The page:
Real hunters get the lead out

Lead bullets are dangerous to hunters and wildlife

 

It is time for those of us who hunt to quit using outdated lead bullets and start moving toward high-tech copper bullets -- even if they are more expensive. Lead bullets are bad for everyone: They contaminate the meat we bring home as well as the gut piles we leave behind, and they also poison any scavengers that consume the contaminated meat.

Moreover, the evidence against lead bullets is now solid. In a North Dakota study of 738 people whose blood was tested, those who ate a lot of wild game had higher lead levels than those who ate little or none. And the more recent the consumption of wild game harvested with lead bullets, the higher the level of lead in the blood. That is why the federal government now urges pregnant women and children under the age of 6 not to consume any game shot with lead bullets.

In Jackson Hole, the Beringia South Research Institute has found that 50 percent of ravens have elevated blood lead levels during the hunting season, compared to only 2 percent during the non-hunting season. In the Greater Yellowstone area, 85 percent of the bald eagles tested had elevated levels of lead in their bodies -- more than half of them at levels that can cause impairment or death.

What happens after a bullet kills a big game animal is surprising. According to a Minnesota Game and Fish study, an average of 141 bullet fragments per carcass dispersed far from the wound channel, for an average maximum distance of 11 inches. That means that routine trimming of a bullet wound will not remove all of the lead. Because most lead particles in venison are too small to see, feel or sense when chewing, they're liable to be unknowingly consumed.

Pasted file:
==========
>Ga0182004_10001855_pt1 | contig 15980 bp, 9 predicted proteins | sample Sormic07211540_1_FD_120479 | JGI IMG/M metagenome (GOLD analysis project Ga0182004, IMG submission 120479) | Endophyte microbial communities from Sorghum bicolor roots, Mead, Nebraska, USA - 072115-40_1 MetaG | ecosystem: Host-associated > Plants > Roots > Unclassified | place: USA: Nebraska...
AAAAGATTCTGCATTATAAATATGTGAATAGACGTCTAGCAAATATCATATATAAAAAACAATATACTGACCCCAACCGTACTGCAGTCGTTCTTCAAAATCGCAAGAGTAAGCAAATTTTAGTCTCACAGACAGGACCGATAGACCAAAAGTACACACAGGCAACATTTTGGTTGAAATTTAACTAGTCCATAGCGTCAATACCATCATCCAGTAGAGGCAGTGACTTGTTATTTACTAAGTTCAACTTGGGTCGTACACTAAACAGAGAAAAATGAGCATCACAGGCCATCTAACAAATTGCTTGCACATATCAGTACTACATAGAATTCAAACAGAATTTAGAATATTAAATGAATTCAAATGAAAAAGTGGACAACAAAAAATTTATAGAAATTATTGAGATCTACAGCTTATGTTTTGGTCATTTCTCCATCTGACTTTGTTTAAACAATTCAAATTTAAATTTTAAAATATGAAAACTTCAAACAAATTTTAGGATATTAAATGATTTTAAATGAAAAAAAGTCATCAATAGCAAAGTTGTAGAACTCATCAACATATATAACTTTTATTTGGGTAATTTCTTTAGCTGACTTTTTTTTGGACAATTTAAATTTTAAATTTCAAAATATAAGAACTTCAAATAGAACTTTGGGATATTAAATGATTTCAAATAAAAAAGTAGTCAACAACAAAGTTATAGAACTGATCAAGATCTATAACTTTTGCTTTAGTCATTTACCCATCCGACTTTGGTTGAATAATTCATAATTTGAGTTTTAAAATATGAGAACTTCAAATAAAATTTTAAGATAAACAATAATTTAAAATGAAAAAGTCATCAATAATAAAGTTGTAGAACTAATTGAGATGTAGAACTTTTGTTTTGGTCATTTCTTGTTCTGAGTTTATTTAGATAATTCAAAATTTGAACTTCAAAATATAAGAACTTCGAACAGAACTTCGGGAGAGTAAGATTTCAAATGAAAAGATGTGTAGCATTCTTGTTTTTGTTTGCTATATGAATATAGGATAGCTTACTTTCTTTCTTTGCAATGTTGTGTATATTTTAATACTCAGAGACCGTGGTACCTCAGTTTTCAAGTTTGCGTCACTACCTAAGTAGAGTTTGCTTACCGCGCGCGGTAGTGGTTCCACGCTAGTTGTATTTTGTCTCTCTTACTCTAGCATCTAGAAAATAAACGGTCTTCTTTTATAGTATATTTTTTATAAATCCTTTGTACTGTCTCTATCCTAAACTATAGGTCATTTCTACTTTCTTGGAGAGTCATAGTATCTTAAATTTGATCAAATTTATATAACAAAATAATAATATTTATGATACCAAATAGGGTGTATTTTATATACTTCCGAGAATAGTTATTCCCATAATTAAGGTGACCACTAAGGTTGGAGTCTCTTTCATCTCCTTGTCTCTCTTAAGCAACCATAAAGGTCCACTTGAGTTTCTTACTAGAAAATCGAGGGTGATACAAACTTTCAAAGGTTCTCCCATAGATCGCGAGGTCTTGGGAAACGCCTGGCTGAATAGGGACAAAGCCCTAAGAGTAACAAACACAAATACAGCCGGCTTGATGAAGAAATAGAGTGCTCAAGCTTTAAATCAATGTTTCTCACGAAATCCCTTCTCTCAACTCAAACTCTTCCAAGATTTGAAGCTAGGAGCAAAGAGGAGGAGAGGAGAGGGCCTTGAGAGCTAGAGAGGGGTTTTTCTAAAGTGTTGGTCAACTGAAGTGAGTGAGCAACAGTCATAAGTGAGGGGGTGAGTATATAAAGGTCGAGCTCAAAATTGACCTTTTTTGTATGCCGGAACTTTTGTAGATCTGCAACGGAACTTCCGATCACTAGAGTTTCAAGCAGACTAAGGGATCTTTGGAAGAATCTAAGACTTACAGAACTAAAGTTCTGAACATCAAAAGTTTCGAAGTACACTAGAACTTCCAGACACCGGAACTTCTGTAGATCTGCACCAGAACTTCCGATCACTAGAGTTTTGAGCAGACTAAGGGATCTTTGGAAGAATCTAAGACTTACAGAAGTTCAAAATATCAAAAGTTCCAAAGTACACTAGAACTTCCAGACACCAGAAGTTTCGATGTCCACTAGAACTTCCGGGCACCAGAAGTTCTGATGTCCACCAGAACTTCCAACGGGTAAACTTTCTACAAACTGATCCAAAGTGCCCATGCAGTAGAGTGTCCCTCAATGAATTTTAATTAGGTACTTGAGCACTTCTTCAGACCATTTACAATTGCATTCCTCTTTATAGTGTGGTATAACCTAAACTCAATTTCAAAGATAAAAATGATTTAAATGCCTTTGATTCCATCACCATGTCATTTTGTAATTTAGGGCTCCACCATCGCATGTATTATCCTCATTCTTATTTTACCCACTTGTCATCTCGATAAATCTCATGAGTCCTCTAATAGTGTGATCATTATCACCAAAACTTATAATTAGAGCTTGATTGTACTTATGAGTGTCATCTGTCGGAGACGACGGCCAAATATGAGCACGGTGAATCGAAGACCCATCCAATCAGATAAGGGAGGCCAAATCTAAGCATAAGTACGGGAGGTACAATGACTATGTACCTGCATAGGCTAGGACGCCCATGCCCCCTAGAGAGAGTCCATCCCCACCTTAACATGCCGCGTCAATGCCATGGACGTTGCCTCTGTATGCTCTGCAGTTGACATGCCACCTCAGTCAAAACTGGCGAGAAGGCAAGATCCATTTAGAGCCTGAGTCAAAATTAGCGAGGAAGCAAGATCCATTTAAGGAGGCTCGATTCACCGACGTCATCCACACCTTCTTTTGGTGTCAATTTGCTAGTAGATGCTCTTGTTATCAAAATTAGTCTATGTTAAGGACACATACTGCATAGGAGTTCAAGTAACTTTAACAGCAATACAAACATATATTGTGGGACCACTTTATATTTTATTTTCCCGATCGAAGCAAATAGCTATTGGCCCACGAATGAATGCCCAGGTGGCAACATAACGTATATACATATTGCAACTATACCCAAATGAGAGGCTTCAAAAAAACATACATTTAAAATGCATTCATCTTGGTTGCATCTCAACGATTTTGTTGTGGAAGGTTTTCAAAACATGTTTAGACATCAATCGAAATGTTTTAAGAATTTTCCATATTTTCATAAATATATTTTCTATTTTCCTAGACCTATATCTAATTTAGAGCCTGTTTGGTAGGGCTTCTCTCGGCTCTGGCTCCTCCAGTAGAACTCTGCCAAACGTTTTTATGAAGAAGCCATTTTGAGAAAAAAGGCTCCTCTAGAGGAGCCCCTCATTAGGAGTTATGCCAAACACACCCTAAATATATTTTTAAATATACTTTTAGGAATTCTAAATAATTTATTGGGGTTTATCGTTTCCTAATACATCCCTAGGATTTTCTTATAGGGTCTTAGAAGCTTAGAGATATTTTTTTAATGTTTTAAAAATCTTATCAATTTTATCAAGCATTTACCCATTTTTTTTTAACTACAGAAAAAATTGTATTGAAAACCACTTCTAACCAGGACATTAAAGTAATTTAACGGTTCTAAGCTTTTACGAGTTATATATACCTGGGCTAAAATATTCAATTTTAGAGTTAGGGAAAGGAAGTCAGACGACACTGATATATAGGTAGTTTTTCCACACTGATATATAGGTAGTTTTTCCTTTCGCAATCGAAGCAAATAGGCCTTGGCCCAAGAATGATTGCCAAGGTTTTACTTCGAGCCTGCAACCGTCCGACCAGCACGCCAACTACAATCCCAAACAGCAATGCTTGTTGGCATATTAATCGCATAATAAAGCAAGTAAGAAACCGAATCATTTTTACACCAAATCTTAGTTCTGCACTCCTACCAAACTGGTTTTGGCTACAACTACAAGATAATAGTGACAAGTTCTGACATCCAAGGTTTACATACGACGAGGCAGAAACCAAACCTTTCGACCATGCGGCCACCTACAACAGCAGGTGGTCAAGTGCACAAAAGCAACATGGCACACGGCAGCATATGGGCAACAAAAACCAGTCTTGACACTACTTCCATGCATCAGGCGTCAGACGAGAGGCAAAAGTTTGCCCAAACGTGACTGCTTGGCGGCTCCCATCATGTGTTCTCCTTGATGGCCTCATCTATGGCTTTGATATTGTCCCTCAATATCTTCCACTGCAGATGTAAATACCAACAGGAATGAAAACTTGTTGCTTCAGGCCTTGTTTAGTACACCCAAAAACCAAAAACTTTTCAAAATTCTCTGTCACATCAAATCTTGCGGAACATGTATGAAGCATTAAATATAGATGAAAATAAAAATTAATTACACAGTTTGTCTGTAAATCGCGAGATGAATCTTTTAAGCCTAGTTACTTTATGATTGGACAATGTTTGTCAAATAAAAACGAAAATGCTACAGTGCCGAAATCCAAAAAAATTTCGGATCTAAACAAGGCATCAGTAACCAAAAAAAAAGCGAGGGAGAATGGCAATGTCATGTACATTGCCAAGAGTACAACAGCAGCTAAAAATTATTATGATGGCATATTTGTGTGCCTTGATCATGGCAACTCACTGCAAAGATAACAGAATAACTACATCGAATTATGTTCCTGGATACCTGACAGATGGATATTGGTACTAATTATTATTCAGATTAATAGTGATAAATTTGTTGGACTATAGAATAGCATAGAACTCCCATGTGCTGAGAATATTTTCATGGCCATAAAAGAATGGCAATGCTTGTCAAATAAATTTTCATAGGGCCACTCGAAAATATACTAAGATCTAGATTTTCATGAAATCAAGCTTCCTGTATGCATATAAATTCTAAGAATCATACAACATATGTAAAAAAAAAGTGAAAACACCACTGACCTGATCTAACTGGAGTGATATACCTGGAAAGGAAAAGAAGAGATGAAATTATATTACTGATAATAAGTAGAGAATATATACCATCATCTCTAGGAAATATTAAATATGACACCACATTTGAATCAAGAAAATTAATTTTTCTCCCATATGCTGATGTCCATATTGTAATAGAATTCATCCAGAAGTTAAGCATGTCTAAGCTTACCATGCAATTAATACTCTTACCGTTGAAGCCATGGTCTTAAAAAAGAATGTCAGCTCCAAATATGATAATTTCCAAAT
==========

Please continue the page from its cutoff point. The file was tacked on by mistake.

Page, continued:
For centuries, lead has been known to be a broad-spectrum poison for humans and wildlife, and recently the Environmental Protection Agency described it as "one of the most dangerous neurotoxins in the environment." The young of all species are at higher risk because their growing bodies absorb more lead than adults do and their developing brains are more easily damaged by it.

Lead has been banned from paint, gasoline, toys, and even tire-balancing weights. In 1991, the U.S. Fish and Wildlife Service ordered a ban on lead shot for hunting migratory waterfowl. The agency took action because about 1 to 2 million ducks, geese and swans were dying each year from eating spent lead-shot pellets. Now, the Wildlife Society -- the professional association of the nation's leading wildlife biologists -- advocates replacing all lead-based bullets used in the field.

Hunters already have alternatives. They can either buy bullets with no exposed lead -- a heavy copper case surrounds the lead core -- or they can buy a solid copper bullet that fragments very little and leaves no lead behind.

Hunters contribute a great deal to wildlife conservation through license fees, an excise tax on gear, the purchase of habitat conservation stamps and donations to wildlife conservation groups. Given this great conservation legacy, it makes no sense to contaminate our hunt by bringing home tainted meat or leaving toxic lead in the field. When informed of the problem, 90 percent of Arizona hunters in regions critical to the endangered California condor voluntarily switched to copper.

Unfortunately, this issue has become unnecessarily polarized.  After making a well-referenced case for banning lead in the field, the nonprofit Center for Biological Diversity then overreached by petitioning EPA to ban the manufacture of all lead bullets. The group is now suing the agency. The lawsuit over-reaches because most lead bullets are fired in target practice, which presents little hazard to wildlife or people. The issue is what happens during hunting, and that is where federal and state governments should take a stand and eliminate lead bullets.